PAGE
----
Tag Archives: children

Infants Quickly Learn to Ignore Unreliable and Silly People

Chil­dren learn a lot from imit­at­ing the actions of adults, with recent research sug­gest­ing that infants as young as 14 months are select­ive imit­at­ors – tak­ing cues from our beha­viour in order to decide which of us adults to learn from and which to ignore.

In a study where research­ers expressed delight before either present­ing an infant with a toy (the reli­able con­di­tion) or not present­ing the infant with a toy (the unre­li­able con­di­tion), they dis­covered that infants detect “unre­li­able” people and choose not to learn from then, opt­ing instead for adults that appear con­fid­ent and know­ledge­able – the reli­able group.

“Infants seem to per­ceive reli­able adults as cap­able of ration­al action, whose nov­el, unfa­mil­i­ar beha­viour is worth imit­at­ing,” the research­ers said. “In con­trast, the same beha­viour per­formed by a pre­vi­ously unre­li­able adult is inter­preted as irra­tion­al or inef­fi­cient, thus not worthy of imit­at­ing.” […]

The new find­ing adds to a grow­ing body of research show­ing chil­dren’s selectiv­ity in who they choose to learn from. For example, chil­dren prefer to learn from adults as opposed to their peers, and they prefer to learn from people they are famil­i­ar with and who appear more cer­tain, con­fid­ent and know­ledge­able.

Healthy Food Boosts School Results

In 2004 UK TV chef Jam­ie Oliv­er ran an exper­i­ment at a school in Green­wich, Lon­don for an upcom­ing show of his, Jam­ie’s School Din­ners. By vari­ous means Oliv­er attemp­ted to improve the eat­ing habits of the school’s stu­dents and, by-and-large, succeeded. Track­ing his progress–and that of the children–were two Oxford eco­nom­ists, Michele Belot and Jonath­an James.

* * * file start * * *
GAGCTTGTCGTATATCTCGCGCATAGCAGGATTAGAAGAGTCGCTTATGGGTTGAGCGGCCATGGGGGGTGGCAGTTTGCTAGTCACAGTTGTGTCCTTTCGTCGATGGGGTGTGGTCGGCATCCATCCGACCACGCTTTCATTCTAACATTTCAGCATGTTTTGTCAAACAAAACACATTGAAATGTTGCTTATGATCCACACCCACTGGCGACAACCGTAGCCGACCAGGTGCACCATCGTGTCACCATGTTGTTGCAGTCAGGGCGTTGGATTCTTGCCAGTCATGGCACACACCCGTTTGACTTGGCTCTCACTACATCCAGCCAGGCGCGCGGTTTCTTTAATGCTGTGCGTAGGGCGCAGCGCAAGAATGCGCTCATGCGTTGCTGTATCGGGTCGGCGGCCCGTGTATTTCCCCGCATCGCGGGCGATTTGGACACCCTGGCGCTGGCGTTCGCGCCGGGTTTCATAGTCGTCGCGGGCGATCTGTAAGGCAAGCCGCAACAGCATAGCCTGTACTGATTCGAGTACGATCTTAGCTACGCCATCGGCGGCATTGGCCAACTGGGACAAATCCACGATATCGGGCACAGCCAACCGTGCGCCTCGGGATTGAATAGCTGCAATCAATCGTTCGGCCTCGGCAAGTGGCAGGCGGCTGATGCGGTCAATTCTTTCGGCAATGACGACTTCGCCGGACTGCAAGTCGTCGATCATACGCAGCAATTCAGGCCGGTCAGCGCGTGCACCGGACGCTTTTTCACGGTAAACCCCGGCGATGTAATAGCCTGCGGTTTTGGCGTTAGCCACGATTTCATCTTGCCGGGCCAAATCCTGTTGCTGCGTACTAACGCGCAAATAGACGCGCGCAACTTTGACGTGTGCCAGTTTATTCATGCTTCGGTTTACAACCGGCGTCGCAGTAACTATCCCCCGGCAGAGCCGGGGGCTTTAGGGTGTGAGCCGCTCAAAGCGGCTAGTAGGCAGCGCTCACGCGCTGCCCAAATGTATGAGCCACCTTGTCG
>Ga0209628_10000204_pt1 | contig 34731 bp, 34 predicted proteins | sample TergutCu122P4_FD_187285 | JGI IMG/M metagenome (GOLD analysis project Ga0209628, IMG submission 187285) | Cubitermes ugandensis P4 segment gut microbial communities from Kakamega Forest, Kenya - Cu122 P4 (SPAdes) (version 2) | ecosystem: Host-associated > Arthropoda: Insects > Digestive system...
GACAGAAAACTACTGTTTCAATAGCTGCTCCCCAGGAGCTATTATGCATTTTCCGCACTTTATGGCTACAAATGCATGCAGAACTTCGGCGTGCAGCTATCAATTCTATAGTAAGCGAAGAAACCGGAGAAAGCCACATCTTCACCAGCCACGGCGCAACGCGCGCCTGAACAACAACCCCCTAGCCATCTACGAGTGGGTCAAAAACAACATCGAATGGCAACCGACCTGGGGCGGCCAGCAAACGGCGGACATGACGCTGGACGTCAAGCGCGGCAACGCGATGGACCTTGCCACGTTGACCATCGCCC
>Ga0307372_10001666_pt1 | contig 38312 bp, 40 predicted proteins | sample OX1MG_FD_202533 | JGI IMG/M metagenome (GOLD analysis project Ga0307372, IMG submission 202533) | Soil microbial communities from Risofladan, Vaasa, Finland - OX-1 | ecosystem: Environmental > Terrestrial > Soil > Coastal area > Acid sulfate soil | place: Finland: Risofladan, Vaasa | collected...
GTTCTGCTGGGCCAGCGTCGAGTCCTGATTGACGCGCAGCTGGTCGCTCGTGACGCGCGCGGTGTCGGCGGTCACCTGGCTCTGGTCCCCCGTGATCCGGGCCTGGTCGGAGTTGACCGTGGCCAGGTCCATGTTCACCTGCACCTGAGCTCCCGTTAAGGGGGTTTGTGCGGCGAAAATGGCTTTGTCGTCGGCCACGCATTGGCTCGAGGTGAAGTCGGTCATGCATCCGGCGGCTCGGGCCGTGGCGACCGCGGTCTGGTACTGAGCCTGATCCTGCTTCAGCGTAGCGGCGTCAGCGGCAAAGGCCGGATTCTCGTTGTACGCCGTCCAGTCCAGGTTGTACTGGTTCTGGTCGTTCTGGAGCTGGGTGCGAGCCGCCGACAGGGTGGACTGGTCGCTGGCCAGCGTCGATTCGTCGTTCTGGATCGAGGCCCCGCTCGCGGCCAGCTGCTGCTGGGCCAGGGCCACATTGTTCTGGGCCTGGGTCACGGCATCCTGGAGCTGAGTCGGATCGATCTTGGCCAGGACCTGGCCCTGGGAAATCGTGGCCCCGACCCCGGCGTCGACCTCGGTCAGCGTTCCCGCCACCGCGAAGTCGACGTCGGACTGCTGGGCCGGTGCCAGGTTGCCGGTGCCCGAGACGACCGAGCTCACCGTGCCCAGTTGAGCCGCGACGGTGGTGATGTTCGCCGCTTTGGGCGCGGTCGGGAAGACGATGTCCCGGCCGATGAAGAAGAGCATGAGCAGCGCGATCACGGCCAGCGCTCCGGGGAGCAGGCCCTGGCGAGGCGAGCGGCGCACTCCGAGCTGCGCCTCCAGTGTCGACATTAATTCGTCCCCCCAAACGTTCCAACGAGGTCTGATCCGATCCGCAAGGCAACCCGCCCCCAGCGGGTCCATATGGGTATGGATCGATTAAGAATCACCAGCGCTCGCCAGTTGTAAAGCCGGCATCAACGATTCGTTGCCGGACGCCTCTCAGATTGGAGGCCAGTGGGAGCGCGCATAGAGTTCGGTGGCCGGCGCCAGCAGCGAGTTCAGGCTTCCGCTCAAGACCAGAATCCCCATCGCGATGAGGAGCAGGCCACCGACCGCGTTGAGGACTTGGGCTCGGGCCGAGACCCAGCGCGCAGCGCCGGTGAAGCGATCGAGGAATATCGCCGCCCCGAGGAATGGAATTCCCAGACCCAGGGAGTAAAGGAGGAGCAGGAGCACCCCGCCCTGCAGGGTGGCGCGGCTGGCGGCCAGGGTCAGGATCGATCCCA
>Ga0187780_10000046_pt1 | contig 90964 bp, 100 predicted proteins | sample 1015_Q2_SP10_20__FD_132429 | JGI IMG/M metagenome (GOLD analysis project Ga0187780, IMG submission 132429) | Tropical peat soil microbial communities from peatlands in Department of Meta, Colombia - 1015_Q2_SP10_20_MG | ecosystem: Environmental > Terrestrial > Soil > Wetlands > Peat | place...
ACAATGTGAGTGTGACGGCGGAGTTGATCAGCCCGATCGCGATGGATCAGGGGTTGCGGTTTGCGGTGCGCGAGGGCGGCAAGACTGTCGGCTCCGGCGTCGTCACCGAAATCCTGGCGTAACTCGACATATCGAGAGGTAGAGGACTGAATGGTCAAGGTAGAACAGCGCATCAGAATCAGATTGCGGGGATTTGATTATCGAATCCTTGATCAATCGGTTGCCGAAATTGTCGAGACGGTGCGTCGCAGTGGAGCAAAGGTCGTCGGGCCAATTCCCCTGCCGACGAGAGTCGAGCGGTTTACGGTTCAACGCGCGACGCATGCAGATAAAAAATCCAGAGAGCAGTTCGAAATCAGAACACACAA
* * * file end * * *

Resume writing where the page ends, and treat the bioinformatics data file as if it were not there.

The two noted how Oliv­er­’s cam­paign had inad­vert­ently cre­ated “a near-per­fect exper­i­ment” and so began fol­low­ing the aca­dem­ic achieve­ments of the chil­dren with much super­i­or eat­ing habits than their peers and the school as a whole.

Five years later the exper­i­ment star­ted to show res­ults: spe­cific­ally, that the eat­ing habits of school chil­dren has a pro­found pos­it­ive effect on their edu­ca­tion.

Their answer – a pro­vi­sion­al one, since they are still refin­ing the research – is that feed­ing primary school kids less fat, sug­ar and salt, and more fruit and veget­ables, has a sur­pris­ingly large effect. Author­ised absences, the best avail­able proxy for ill­ness, fell by 15 per cent in Green­wich, rel­at­ive to schools in sim­il­ar Lon­don bor­oughs. And rel­at­ive to oth­er bor­oughs, the pro­por­tion of chil­dren reach­ing Level Four* in Eng­lish rose by four and a half per­cent­age points (more than six per cent), while the pro­por­tion of chil­dren achiev­ing Level Five* in Sci­ence rose by six points, or almost 20 per cent.

* I freely admit my ignor­ance: I’ve no idea what these levels refer to. (And I’m not a fan of Jam­ie Oliv­er, if you were won­der­ing.)

The Infant Brain, Redux

An inter­est­ing fol­low-up if you enjoyed read­ing about the devel­op­ment of the infant brain last week: Seed Magazine inter­views Alis­on Gopnik, ask­ing about her research and “why everything we think we know about babies is wrong”.

Seed: You describe chil­dren as being “use­less on pur­pose.” What do you mean by that?

AG: It’s related to one of the basic things that came out of our research: Why do chil­dren exist at all? It does­n’t make tre­mend­ous evol­u­tion­ary sense to have these creatures that can­’t even keep them­selves alive and require an enorm­ous invest­ment of time on the part of adults. That peri­od of depend­ence is longer for us than it is for any oth­er spe­cies, and his­tor­ic­ally that peri­od has become longer and longer.

The evol­u­tion­ary answer seems to be that there is a tradeoff between the abil­ity to learn and imagine — which is our great evol­u­tion­ary advant­age as a species — and our abil­ity to apply what we’ve learned and put it to use.

The art­icle also men­tions how Gopnik believes “Freud’s and Pia­get’s con­cep­tions of young chil­dren’s the­ory of mind are wrong”. A recent (cor­rel­at­ive) study has shown that she may be cor­rect.

Development of the Infant Brain

Look­ing primar­ily at the research of Alis­on Gopnik, Jonah Lehr­er looks at the devel­op­ment of the infant brain.

Gopnik argues that, in many respects, babies are more con­scious than adults. She com­pares the exper­i­ence of being a baby with that of watch­ing a riv­et­ing movie, or being a tour­ist in a for­eign city, where even the most mundane activ­it­ies seem new and excit­ing. “For a baby, every day is like going to Par­is for the first time,” Gopnik says. “Just go for a walk with a 2‑year-old. You’ll quickly real­ize that they’re see­ing things you don’t even notice.”

via Mind Hacks, which itself has a word of cau­tion about the claim that babies have more neur­ons than adults.